Tennessee Needs to Create TLC to bring in Solar Investments
What is TLC? Back in 2009, the Deutsche Bank Climate Change Advisers published a study tracking 270 major climate policies in 109 countries. The results of the study was that successful projects where those that offered investors TLC – transparency, longevity and certainty. The research went on to find that the United states lacked TLC and was lagging behind other countries, notably China and Germany. While other counties have adopted strong policy frameworks with integrated plans and clear targets, incentives and mandates, the Federal regulatory regime has been described as a “chaotic patchwork, constantly changing” with short-term approaches that amount to nothing more than just stop gap measures.
Other states are creating the jobs and bringing in solar such as California. California’s most recent step is called the California Renewable energy Resources Act (CRERA), which requires all California electricity providers to obtain at least 33 percent of their energy from renewable resources by the year 2020. The measures associated with CRERA have attracted capital to the State, driven economic recovery and produced jobs. Venture capital investments in California approximated $6.6 billion from 2006 to 2008, more than all other states combined.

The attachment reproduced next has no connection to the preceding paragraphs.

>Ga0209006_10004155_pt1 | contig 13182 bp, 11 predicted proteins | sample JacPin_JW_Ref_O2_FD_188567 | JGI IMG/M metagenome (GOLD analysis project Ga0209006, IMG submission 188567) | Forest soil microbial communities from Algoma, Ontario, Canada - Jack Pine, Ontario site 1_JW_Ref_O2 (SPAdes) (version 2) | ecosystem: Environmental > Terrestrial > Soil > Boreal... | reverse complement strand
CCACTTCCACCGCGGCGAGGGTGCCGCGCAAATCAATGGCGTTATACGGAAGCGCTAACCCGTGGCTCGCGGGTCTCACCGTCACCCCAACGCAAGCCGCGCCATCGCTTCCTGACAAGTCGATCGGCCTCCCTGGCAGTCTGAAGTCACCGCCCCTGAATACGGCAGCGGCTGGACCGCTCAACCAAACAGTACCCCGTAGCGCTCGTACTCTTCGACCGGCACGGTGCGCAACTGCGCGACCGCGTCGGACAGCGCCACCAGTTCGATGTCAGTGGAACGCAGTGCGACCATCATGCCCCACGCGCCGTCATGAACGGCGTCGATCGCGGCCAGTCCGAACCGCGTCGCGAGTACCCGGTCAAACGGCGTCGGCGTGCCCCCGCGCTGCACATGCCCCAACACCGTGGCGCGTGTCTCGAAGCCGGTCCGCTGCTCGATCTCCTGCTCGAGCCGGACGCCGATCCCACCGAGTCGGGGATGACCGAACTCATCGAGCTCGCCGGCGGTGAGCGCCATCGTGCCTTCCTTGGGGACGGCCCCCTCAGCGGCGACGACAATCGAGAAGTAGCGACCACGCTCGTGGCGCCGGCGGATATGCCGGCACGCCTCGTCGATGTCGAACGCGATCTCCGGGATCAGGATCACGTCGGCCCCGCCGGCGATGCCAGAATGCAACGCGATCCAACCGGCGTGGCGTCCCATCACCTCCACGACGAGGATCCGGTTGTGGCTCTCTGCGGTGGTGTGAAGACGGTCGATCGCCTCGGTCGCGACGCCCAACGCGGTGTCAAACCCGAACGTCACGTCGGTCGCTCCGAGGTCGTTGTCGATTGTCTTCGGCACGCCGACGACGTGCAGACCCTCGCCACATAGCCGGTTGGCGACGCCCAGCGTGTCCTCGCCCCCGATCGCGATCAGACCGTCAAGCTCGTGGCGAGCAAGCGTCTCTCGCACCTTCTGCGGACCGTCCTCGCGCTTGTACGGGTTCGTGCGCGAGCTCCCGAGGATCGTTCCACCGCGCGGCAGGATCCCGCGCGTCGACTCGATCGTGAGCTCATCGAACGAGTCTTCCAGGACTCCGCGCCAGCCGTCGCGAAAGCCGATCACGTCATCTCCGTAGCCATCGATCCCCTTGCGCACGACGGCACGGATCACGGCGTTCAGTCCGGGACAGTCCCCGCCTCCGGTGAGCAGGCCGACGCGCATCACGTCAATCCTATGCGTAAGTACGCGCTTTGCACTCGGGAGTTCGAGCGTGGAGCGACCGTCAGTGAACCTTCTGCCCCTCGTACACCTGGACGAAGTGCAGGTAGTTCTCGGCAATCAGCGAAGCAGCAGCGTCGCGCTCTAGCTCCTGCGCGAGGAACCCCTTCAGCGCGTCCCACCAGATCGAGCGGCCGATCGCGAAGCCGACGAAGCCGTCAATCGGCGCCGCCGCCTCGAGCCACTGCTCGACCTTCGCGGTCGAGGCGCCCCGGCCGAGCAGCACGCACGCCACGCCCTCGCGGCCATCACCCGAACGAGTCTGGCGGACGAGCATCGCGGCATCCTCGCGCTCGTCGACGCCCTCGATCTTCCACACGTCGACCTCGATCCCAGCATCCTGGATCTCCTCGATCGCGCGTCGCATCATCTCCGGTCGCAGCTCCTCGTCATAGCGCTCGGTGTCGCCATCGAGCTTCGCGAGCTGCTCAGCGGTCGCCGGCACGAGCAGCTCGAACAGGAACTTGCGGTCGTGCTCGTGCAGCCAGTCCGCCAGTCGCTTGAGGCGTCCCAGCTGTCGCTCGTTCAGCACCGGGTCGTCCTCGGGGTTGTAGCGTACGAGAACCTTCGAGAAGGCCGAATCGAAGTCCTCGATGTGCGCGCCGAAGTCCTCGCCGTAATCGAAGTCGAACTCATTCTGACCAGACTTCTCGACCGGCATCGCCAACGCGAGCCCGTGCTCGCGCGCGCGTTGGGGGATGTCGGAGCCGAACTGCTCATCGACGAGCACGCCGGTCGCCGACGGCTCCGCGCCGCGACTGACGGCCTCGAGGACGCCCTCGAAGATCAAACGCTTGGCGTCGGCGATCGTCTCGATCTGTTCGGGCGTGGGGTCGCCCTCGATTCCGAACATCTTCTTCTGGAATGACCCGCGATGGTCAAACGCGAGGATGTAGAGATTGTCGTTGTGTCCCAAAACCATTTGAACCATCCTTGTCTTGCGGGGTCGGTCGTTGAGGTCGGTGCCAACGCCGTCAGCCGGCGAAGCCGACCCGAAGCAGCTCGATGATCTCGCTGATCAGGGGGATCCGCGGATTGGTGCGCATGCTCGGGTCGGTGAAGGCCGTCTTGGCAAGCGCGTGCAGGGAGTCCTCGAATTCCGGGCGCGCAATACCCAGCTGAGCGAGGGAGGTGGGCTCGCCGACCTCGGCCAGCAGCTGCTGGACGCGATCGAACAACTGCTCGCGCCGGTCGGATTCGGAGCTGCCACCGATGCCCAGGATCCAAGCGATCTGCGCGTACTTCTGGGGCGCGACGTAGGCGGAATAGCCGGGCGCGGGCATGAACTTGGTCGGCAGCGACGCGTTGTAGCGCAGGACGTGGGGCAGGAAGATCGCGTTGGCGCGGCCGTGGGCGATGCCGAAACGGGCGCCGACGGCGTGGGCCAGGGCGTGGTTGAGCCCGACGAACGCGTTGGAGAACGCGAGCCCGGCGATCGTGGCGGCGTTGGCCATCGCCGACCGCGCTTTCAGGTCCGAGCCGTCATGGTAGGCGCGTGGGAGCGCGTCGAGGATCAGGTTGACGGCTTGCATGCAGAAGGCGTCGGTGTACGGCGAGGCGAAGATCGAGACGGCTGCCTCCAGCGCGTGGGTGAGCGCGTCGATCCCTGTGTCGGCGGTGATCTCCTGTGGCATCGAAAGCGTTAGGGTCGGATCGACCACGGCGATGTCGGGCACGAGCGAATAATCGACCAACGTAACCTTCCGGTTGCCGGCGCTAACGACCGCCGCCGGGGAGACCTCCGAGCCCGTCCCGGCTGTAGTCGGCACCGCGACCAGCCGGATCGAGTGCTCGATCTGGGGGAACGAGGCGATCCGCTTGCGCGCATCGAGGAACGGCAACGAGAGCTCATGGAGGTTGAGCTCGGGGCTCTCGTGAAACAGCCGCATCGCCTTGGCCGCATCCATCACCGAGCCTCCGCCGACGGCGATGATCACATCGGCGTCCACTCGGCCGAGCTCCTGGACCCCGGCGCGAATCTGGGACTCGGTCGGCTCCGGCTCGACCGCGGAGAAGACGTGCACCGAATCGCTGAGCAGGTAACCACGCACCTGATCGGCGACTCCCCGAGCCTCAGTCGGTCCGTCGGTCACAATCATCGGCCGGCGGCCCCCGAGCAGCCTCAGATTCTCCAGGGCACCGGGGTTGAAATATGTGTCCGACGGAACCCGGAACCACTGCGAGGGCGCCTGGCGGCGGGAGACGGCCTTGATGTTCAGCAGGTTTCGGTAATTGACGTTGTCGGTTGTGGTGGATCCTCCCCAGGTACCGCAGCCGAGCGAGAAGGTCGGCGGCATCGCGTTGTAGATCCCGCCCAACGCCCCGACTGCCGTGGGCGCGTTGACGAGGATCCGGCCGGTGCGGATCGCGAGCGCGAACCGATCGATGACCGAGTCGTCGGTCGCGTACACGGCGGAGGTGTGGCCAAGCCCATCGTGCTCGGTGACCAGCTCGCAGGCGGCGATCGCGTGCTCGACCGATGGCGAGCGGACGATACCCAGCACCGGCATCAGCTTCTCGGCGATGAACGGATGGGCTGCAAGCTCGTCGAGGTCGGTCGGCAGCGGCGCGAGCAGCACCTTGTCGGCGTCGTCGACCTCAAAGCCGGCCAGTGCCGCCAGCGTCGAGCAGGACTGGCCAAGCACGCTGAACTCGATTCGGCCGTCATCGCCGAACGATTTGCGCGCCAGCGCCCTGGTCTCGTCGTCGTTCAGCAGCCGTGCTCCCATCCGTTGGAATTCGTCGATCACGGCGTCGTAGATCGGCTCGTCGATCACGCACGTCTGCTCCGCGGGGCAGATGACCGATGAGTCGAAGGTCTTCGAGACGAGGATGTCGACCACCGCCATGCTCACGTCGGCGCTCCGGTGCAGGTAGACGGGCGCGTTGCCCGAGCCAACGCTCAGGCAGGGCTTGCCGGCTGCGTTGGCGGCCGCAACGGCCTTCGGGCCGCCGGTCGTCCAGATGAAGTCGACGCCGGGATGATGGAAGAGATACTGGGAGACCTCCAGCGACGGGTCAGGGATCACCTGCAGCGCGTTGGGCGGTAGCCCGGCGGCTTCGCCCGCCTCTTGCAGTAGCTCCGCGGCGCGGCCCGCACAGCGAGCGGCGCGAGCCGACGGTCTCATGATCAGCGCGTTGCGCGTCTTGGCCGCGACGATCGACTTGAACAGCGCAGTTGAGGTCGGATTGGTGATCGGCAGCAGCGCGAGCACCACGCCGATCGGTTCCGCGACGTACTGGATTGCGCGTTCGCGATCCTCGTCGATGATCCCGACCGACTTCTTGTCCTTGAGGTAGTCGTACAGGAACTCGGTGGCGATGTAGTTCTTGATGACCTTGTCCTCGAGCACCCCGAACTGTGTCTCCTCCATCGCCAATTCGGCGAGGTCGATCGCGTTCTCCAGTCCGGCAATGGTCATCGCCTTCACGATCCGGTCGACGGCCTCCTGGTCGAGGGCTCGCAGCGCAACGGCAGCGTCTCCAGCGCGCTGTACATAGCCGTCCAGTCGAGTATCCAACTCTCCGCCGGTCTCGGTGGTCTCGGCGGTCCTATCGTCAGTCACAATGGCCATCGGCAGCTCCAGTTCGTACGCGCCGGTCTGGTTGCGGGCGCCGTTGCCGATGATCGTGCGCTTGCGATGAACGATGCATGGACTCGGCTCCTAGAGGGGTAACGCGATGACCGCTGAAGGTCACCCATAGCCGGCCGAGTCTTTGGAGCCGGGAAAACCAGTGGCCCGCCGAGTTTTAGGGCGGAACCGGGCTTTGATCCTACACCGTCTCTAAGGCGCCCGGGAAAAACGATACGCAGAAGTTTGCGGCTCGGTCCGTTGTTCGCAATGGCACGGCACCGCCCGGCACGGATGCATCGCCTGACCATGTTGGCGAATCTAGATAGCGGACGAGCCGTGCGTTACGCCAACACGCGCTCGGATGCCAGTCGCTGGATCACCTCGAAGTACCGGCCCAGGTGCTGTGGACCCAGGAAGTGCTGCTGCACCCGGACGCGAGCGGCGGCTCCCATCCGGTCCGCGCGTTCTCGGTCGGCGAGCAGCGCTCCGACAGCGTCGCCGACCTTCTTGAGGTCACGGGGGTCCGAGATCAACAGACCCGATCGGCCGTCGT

While other neighboring states of Tennessee are being selected for cell and solar module plants, none have selected Tennessee. Durham-based Semprius announced plans to build a pilot plant to produce high efficiency, low-cost high concentration photovoltaic (HCPV) solar modules in Vance County, NC; solar panel manufacturer Jetion Solar (US) Corp., opened its first North American headquarters in Charlotte NC in May which will employ 250+ people within five years. Mississippi has Stion making panels, Calisolar, a California-based producer of solar and industrial materials, is investing $600 million to construct a new silicon metal production facility and silicon refinery operation near Columbus, Mississippi. A total of 951 direct full-time jobs with an average annual salary of $45,000 plus benefits are expected to result from this investment. With an anticipated $42.7 million annual payroll, the project also will create an estimated 1,000 temporary construction jobs. Arkansas has a new startup Calisolar, a California-based silicon manufacturing company, to build a factory in Columbus. Suniva’s corporate headquarters and manufacturing plant, with a capacity of 170 MW, are located in Norcross, Georgia
Why? It appears that these factors are lacking in our state’s long-range planning for continued investment in solar manufacturing here. We have manufacturers such as Hemlock and Wacker located here. They will provide the basic raw material for solar modules. Except for Sharp in Memphis which was began there in 1979 before the great interest in solar photovoltaics, we have been at a standstill regarding the progression of polysilicon to panels. So far this year there has been no visible progress in attracting either a solar cell or panel manufacturing plant here in Tennessee.